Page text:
Europe job woes spread as Ericsson, ING, Commerzbank cut
STOCKHOLM (Reuters) - Companies as diverse as telecoms equipment group Ericsson, bank ING, steel group Kloeckner and engineering firm Bombardier announced sweeping job cuts on Wednesday as economic worries spread across some of Europe's strongest economies.
Even previously safe haven Nordic states like Sweden have had to adjust to lower demand. World number one mobile telecom network equipment maker Ericsson (ERICb.ST) said it was cutting 9 percent of staff there.
Germany's second-biggest lender, Commerzbank (CBKG.DE), was reported by newspaper Die Zeit to be set to cut 5,000-6,000 jobs and Dutch financial group ING (ING.AS) said it aimed to lose more than 2,000 jobs worldwide.
That would add to the 10,000 jobs in the financial sector which Swiss giant UBS plans to cut.
European Central Bank President Mario Draghi said on Wednesday that investors were returning to the euro zone, but the European Commission forecast barely any growth in the single currency area next year.
"Make no mistake about it, this is an across-the-board economic downturn that's sparing no country in the EU," said Nicholas Spiro, director of Spiro Sovereign Strategy consultants in London.
The U.S. recovery has also been faltering, overshadowing prospects for business and underlining the problems facing a re-elected President Barack Obama.
Others lining up to announce job cuts on Wednesday were wind turbine maker Vestas in Denmark, to lose 3,000 staff, garden equipment maker Husqvarna of Sweden, cutting 600, and German steel distributor Kloeckner & Co (KCOGn.DE), where losses will be equivalent to 16 percent of its workforce.
Canada's Bombardier Inc said it would cut about 1,200 jobs worldwide, including at a plant in Aachen, Germany.
The news came as figures showed German industrial output fell by a worse than expected 1.8 percent in September and government advisers said the economy would grow by just 0.8 percent this year and next amid the euro zone gloom.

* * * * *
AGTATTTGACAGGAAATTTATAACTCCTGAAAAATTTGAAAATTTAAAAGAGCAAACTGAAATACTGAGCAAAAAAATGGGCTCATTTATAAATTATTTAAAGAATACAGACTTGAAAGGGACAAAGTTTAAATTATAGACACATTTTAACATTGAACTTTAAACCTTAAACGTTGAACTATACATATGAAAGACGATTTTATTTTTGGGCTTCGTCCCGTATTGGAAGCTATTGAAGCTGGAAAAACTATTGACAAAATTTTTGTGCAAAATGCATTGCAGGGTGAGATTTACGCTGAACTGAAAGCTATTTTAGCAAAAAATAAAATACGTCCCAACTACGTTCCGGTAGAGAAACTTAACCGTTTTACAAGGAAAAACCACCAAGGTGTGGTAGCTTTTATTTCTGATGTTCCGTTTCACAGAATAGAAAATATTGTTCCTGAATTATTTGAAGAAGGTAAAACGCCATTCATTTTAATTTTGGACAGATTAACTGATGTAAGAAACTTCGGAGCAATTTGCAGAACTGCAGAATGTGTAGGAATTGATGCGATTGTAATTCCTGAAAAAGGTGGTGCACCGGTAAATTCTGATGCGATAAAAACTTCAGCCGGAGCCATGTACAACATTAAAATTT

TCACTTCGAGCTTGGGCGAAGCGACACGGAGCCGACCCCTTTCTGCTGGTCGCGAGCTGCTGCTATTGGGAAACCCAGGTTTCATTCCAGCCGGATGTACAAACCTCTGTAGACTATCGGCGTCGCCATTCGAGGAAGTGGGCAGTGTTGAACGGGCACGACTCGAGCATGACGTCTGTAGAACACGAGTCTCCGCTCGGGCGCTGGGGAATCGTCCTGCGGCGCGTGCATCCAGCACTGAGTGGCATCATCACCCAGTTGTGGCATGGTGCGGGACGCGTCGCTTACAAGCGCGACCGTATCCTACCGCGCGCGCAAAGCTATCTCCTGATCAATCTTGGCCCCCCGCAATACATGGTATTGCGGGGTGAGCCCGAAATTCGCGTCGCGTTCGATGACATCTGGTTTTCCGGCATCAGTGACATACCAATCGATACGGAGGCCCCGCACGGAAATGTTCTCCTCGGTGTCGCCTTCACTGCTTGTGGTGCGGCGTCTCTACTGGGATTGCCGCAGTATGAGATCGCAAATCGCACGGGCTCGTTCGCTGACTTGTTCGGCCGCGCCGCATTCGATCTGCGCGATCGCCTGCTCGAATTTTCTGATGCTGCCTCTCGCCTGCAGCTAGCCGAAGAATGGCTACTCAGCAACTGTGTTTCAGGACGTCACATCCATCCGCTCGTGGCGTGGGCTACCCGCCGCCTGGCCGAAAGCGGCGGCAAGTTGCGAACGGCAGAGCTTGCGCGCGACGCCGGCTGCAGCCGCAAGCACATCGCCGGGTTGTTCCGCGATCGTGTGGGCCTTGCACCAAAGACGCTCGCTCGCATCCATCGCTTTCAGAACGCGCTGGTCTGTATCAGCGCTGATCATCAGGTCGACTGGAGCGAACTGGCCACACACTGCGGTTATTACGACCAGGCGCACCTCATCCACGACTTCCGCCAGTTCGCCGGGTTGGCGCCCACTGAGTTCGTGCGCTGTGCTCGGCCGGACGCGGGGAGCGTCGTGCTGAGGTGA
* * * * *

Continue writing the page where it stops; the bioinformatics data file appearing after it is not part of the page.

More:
In the euro zone, unemployment rose to new record highs in September, with 18.49 million people without work, up by 146,000 from the month before, according to Eurostat.
U.S. companies have also focussed their cost cutting in Europe. Dow Chemical plans to cut 2,400 positions, Ford Motor Co is firing thousands in Belgium and diaper and tissue maker Kimberley-Clark aims to leave low-profit businesses in Europe.
Ericsson's loss of 1,550 of its 17,786 staff in Sweden showed the problems of the euro zone are spreading and affecting the biggest Nordic economy, which had previously outperformed other countries in Europe.
The blue-chip firm, with 109,200 staff in more than 180 countries, said the cuts were inevitable after third quarter core profit fell 42 percent due to slower orders and a shift in business mix to less profitable contracts.
"Export industries are having a really tough time and it is clear they are being hit by the global weakness," said chief analyst Torbjorn Isaksson at Stockholm-based bank Nordea.
"We expect to see (Swedish) unemployment above 8 percent quite soon, in the winter we could see it somewhere around 8.5 percent due to falling employment and also high labour supply," he said. In September, the jobless rate was 7.4 percent.
Still, such levels of joblessness are better than in the crisis-hit countries of the euro zone.
In Greece, at the centre of the sovereign debt crisis, the jobless rate is 25 percent. In Sweden, the government has leeway to spend more on its already generous welfare programmes if it wants, while austerity is in full swing in Athens.
But unemployment is one of the biggest issues among Swedish voters and a revitalised opposition is making grounds in polls in part due to fears of further job losses.
The Swedish central bank has cut rates twice this year and at its last meeting, when it held at 1.25 percent, it held out the prospect of a rate cut in December.
In the euro zone, the European Central Bank is expected to leave interest rates unchanged on Thursday, even after a raft of weak economic data.
($1 = 6.6978 Swedish crowns)
(Reporting by Simon Johnson; Writing by Patrick Lannin; Editing by Alistair Scrutton and Giles Elgood)
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